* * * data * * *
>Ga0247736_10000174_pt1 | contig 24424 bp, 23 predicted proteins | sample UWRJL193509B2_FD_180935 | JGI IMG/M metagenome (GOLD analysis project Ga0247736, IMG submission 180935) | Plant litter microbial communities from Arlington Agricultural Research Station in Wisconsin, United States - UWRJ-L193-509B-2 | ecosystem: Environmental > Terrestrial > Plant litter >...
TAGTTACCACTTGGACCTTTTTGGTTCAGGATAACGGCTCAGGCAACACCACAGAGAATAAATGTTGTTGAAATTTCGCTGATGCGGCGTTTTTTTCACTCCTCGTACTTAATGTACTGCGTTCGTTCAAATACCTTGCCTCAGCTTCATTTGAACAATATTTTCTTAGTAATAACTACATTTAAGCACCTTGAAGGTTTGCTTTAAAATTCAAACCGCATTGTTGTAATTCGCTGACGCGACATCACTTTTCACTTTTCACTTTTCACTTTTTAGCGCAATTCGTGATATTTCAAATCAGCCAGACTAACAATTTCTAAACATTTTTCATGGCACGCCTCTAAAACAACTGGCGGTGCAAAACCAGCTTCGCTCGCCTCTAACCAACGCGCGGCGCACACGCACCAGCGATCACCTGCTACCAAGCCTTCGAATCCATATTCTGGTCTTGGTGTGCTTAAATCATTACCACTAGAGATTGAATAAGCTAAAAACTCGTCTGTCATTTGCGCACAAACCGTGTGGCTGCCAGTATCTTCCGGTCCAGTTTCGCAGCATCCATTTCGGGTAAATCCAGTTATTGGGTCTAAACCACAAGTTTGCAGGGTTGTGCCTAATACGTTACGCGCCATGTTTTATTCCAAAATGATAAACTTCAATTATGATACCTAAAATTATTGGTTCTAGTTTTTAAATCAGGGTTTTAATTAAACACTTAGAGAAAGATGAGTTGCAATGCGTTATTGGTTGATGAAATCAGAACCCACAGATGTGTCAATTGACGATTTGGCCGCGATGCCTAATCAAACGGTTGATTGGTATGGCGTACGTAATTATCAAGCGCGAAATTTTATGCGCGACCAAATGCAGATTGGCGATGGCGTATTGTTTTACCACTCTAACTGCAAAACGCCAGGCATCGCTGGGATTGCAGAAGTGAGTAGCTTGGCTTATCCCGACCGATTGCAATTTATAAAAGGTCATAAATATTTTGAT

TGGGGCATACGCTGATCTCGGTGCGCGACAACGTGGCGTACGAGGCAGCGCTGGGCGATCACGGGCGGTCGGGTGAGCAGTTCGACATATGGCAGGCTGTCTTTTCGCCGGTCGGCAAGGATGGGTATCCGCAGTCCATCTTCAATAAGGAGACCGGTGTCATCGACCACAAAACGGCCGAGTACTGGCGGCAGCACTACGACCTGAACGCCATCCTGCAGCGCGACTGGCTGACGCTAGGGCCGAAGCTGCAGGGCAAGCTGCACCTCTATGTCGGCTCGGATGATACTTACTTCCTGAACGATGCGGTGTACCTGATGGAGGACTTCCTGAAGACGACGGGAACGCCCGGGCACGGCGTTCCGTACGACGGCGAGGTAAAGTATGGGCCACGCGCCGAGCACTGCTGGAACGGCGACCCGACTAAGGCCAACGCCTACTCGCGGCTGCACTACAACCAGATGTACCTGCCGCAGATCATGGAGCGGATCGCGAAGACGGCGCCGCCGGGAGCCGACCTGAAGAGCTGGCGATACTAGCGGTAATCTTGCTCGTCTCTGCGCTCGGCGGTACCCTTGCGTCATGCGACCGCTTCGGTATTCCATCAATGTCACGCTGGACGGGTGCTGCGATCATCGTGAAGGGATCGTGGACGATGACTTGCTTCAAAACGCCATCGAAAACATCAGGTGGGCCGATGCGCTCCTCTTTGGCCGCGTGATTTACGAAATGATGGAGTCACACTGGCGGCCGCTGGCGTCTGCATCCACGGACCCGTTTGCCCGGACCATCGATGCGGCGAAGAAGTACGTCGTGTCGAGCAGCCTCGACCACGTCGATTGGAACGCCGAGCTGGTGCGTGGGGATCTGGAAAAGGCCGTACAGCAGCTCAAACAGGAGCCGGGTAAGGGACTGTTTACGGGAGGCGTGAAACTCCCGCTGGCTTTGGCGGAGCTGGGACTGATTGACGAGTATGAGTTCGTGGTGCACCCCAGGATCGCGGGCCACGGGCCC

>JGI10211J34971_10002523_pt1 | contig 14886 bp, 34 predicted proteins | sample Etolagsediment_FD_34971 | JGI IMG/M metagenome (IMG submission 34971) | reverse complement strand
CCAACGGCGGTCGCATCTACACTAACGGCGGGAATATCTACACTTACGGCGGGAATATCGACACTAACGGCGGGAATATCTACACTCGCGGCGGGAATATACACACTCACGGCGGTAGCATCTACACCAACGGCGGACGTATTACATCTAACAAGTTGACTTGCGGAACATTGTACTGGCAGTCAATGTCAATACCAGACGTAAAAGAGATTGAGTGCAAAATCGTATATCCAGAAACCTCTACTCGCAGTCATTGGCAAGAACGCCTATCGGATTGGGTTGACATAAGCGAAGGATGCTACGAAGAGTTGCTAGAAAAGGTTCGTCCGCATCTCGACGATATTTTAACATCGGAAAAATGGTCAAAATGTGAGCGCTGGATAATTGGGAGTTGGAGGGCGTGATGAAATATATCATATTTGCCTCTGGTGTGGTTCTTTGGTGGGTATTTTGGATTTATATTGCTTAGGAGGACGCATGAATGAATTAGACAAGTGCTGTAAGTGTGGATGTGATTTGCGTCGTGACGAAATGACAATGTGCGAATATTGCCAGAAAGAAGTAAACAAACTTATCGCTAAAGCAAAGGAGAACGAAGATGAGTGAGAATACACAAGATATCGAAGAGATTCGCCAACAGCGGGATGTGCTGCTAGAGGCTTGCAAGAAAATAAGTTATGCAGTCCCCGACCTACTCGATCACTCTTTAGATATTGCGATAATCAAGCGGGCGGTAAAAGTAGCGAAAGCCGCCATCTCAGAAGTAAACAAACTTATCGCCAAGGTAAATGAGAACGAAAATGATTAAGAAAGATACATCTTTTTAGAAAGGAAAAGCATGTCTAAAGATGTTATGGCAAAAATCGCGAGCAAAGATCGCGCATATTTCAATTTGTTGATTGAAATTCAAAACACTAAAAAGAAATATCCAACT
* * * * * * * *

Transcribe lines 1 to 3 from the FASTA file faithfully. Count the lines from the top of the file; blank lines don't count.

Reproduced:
>Ga0247736_10000174_pt1 | contig 24424 bp, 23 predicted proteins | sample UWRJL193509B2_FD_180935 | JGI IMG/M metagenome (GOLD analysis project Ga0247736, IMG submission 180935) | Plant litter microbial communities from Arlington Agricultural Research Station in Wisconsin, United States - UWRJ-L193-509B-2 | ecosystem: Environmental > Terrestrial > Plant litter >...
TAGTTACCACTTGGACCTTTTTGGTTCAGGATAACGGCTCAGGCAACACCACAGAGAATAAATGTTGTTGAAATTTCGCTGATGCGGCGTTTTTTTCACTCCTCGTACTTAATGTACTGCGTTCGTTCAAATACCTTGCCTCAGCTTCATTTGAACAATATTTTCTTAGTAATAACTACATTTAAGCACCTTGAAGGTTTGCTTTAAAATTCAAACCGCATTGTTGTAATTCGCTGACGCGACATCACTTTTCACTTTTCACTTTTCACTTTTTAGCGCAATTCGTGATATTTCAAATCAGCCAGACTAACAATTTCTAAACATTTTTCATGGCACGCCTCTAAAACAACTGGCGGTGCAAAACCAGCTTCGCTCGCCTCTAACCAACGCGCGGCGCACACGCACCAGCGATCACCTGCTACCAAGCCTTCGAATCCATATTCTGGTCTTGGTGTGCTTAAATCATTACCACTAGAGATTGAATAAGCTAAAAACTCGTCTGTCATTTGCGCACAAACCGTGTGGCTGCCAGTATCTTCCGGTCCAGTTTCGCAGCATCCATTTCGGGTAAATCCAGTTATTGGGTCTAAACCACAAGTTTGCAGGGTTGTGCCTAATACGTTACGCGCCATGTTTTATTCCAAAATGATAAACTTCAATTATGATACCTAAAATTATTGGTTCTAGTTTTTAAATCAGGGTTTTAATTAAACACTTAGAGAAAGATGAGTTGCAATGCGTTATTGGTTGATGAAATCAGAACCCACAGATGTGTCAATTGACGATTTGGCCGCGATGCCTAATCAAACGGTTGATTGGTATGGCGTACGTAATTATCAAGCGCGAAATTTTATGCGCGACCAAATGCAGATTGGCGATGGCGTATTGTTTTACCACTCTAACTGCAAAACGCCAGGCATCGCTGGGATTGCAGAAGTGAGTAGCTTGGCTTATCCCGACCGATTGCAATTTATAAAAGGTCATAAATATTTTGAT

TGGGGCATACGCTGATCTCGGTGCGCGACAACGTGGCGTACGAGGCAGCGCTGGGCGATCACGGGCGGTCGGGTGAGCAGTTCGACATATGGCAGGCTGTCTTTTCGCCGGTCGGCAAGGATGGGTATCCGCAGTCCATCTTCAATAAGGAGACCGGTGTCATCGACCACAAAACGGCCGAGTACTGGCGGCAGCACTACGACCTGAACGCCATCCTGCAGCGCGACTGGCTGACGCTAGGGCCGAAGCTGCAGGGCAAGCTGCACCTCTATGTCGGCTCGGATGATACTTACTTCCTGAACGATGCGGTGTACCTGATGGAGGACTTCCTGAAGACGACGGGAACGCCCGGGCACGGCGTTCCGTACGACGGCGAGGTAAAGTATGGGCCACGCGCCGAGCACTGCTGGAACGGCGACCCGACTAAGGCCAACGCCTACTCGCGGCTGCACTACAACCAGATGTACCTGCCGCAGATCATGGAGCGGATCGCGAAGACGGCGCCGCCGGGAGCCGACCTGAAGAGCTGGCGATACTAGCGGTAATCTTGCTCGTCTCTGCGCTCGGCGGTACCCTTGCGTCATGCGACCGCTTCGGTATTCCATCAATGTCACGCTGGACGGGTGCTGCGATCATCGTGAAGGGATCGTGGACGATGACTTGCTTCAAAACGCCATCGAAAACATCAGGTGGGCCGATGCGCTCCTCTTTGGCCGCGTGATTTACGAAATGATGGAGTCACACTGGCGGCCGCTGGCGTCTGCATCCACGGACCCGTTTGCCCGGACCATCGATGCGGCGAAGAAGTACGTCGTGTCGAGCAGCCTCGACCACGTCGATTGGAACGCCGAGCTGGTGCGTGGGGATCTGGAAAAGGCCGTACAGCAGCTCAAACAGGAGCCGGGTAAGGGACTGTTTACGGGAGGCGTGAAACTCCCGCTGGCTTTGGCGGAGCTGGGACTGATTGACGAGTATGAGTTCGTGGTGCACCCCAGGATCGCGGGCCACGGGCCC